Deloitte Sees Holiday Sales Rising 4.5% as Incomes GainLindsey Rupp
U.S. retail sales may increase as much as 4.5 percent this holiday season, exceeding last year’s gain, as improving incomes and job prospects encourage consumers to open their wallets, according to Deloitte LLP.
Sales, excluding purchases of motor vehicles and gas, may climb to as much as $986 billion in November through January, Deloitte, a New York-based consulting firm, said today in a statement. Holiday sales by that measure rose 2.8 percent last year, according to the company.
U.S. shoppers are poised to increase spending as the decline in the unemployment rate to 6.1 percent makes them feel more secure in their finances. Disposable income adjusted for inflation was up 2.6 percent in the 12 months through July. Yet the slowest back-to-school sales since the recession ended in 2009 have sparked some fears that the holidays also will be sluggish and feature a return of the profit-killing discounts that hurt retailers last year.
“There’s a combination of some real reasons to be optimistic and a psychological glow of people generally feeling better about the economy,” Alison Paul, vice chairman and retail and distribution sector leader, said in an interview. Still, “it will probably be just as promotional as last year in the end.”
Deloitte’s forecast is more optimistic than a projection from AlixPartners, which said last week that sales in November and December may rise as much as 3.8 percent. Joel Bines, the Dallas-based co-leader of the firm’s retail practice, said the holiday season would be “mediocre.”
The Standard & Poor’s 500 Retailing Index has trailed the overall market this year, declining 0.9 percent through yesterday, compared with a 7.3 percent gain for the Standard & Poor’s 500 Index.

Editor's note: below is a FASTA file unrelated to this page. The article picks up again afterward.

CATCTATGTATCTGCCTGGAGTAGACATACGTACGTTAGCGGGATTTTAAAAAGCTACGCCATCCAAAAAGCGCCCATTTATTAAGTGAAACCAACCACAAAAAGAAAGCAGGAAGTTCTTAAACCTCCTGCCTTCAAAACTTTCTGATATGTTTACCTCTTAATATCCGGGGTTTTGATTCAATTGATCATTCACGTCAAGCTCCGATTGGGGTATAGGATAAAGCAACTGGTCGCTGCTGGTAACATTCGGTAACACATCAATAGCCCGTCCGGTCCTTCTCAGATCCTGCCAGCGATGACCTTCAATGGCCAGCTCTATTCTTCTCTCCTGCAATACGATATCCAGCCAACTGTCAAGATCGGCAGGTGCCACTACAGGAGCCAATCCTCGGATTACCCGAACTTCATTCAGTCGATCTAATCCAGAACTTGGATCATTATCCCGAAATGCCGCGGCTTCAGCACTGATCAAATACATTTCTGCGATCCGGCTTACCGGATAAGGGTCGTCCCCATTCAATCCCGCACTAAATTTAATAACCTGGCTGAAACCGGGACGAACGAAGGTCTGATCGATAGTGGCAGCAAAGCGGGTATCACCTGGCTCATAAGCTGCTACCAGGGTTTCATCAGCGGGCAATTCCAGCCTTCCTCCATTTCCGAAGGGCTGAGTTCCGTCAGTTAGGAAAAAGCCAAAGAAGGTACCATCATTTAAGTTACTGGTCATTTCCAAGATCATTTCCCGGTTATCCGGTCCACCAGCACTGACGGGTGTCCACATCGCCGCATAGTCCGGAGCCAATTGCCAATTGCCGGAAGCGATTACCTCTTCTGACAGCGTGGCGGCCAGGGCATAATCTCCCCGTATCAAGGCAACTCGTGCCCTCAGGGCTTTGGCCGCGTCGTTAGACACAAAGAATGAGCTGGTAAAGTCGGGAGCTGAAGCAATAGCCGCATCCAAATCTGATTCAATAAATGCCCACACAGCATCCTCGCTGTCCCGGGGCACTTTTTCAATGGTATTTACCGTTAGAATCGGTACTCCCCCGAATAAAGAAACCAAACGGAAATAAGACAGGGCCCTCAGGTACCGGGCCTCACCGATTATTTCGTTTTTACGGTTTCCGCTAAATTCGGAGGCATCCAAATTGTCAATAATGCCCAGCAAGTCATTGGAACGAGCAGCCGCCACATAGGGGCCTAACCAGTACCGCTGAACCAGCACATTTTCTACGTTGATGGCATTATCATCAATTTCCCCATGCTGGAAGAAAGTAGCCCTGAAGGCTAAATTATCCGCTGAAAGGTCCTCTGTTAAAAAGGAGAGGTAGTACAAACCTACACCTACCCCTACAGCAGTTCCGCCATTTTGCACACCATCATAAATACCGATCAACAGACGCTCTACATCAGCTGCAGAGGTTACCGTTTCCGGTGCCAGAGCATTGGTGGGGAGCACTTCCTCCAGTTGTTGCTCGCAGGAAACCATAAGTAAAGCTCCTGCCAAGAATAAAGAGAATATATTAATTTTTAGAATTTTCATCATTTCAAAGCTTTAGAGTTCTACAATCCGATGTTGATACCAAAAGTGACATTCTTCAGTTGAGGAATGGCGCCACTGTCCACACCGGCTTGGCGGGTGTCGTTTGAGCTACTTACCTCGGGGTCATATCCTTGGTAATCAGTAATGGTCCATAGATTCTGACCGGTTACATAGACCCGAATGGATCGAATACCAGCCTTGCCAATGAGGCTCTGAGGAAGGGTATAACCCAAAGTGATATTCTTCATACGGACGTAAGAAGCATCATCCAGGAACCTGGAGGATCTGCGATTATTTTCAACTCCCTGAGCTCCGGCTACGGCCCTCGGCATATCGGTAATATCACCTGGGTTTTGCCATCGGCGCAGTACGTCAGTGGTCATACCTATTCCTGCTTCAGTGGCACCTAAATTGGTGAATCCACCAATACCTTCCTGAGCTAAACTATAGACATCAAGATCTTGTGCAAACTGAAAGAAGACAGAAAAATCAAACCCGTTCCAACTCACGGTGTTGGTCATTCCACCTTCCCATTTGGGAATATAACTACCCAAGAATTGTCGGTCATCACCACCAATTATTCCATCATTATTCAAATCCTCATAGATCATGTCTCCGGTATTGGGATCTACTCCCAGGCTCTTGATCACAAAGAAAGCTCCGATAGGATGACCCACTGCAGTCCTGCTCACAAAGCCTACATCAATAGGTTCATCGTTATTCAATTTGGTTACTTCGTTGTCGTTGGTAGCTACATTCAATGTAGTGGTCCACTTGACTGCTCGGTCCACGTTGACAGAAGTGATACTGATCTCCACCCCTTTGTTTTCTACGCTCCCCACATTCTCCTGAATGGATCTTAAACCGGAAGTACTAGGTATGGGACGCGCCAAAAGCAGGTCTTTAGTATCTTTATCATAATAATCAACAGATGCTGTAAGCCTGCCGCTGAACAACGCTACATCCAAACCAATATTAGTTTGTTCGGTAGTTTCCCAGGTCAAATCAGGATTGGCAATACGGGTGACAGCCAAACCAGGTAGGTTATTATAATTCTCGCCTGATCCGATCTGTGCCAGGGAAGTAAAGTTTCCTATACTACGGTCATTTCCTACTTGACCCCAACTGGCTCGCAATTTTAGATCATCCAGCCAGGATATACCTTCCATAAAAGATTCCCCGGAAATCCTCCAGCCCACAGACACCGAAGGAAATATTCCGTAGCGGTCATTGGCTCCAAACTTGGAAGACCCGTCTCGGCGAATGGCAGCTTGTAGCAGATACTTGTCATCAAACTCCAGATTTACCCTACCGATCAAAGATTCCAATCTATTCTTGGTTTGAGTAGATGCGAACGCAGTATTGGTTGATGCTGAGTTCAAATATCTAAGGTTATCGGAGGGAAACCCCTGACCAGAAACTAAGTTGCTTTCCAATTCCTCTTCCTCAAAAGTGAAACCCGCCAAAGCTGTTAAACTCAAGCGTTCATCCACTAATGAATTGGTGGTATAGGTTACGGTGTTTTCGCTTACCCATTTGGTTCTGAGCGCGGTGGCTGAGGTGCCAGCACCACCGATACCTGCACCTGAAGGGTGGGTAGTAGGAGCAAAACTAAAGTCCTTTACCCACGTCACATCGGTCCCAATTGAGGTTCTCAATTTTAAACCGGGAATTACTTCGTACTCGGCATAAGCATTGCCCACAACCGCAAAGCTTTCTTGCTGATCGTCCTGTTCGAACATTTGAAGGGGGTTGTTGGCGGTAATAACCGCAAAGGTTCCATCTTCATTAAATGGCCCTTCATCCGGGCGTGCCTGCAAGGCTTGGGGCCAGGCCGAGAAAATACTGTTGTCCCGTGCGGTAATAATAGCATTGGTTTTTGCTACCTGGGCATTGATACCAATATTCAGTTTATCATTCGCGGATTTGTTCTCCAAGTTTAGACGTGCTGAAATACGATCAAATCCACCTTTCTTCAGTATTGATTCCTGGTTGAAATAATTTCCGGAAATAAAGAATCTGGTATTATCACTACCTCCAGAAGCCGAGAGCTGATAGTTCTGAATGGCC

Online and mail-order sales may climb as much as 14 percent, Deloitte said. Electronics will likely continue to be the gift of choice for shoppers, while apparel sales may be challenged, Paul said. Clothing retailers selling on-trend styles that can capitalize on their Web presence and physical stores will perform the best, she said.
Shipping companies and retailers are preparing for the increase in online buying by boosting their seasonal labor forces. United Parcel Service Inc. will increase hiring for the period by as much as 73 percent from its peak plan in 2013, when a surge in late e-commerce orders left the company unable to meet holiday deadlines. The temporary workforce will number as many as 95,000 people to handle the rush of packages from October through January, the Atlanta-based company said last week.
Target Corp. expects to hire 70,000 seasonal workers to handle the rush, in line with last year. Wal-Mart Stores Inc. plans to add 60,000 associates for the holidays, about 10 percent more than in 2013.
Digital interactions will influence 50 percent, or $345 billion, of in-store sales this holiday season as shoppers use computers, tablets and smartphones to browse retailers’ sites, research products and compare prices, Deloitte said. Shoppers using devices make a purchase at a 40 percent higher rate in stores than those who don’t, the firm said.
Such increases would be welcomed at mall-based retailers, who saw mall traffic decline 4.2 percent in July and fall 4.7 percent in August, according to ShopperTrak, a Chicago-based research firm. The months are the peak of the back-to-school season, which follows only the holiday period in importance for many retailers. Spending during back to school, which runs through the end of this month, has risen 3.1 percent, missing a forecast for a 3.2 percent gain, according to research firm Customer Growth Partners LLC.
Retailers have a low bar to clear for holiday sales to grow from last year, which was characterized by deep discounts and unusually severe weather.
“I’m rooting for it to be a good holiday season,” Paul said. “It’s a low base from last year for a number of reasons, but people with kids still want to have something under the tree.”
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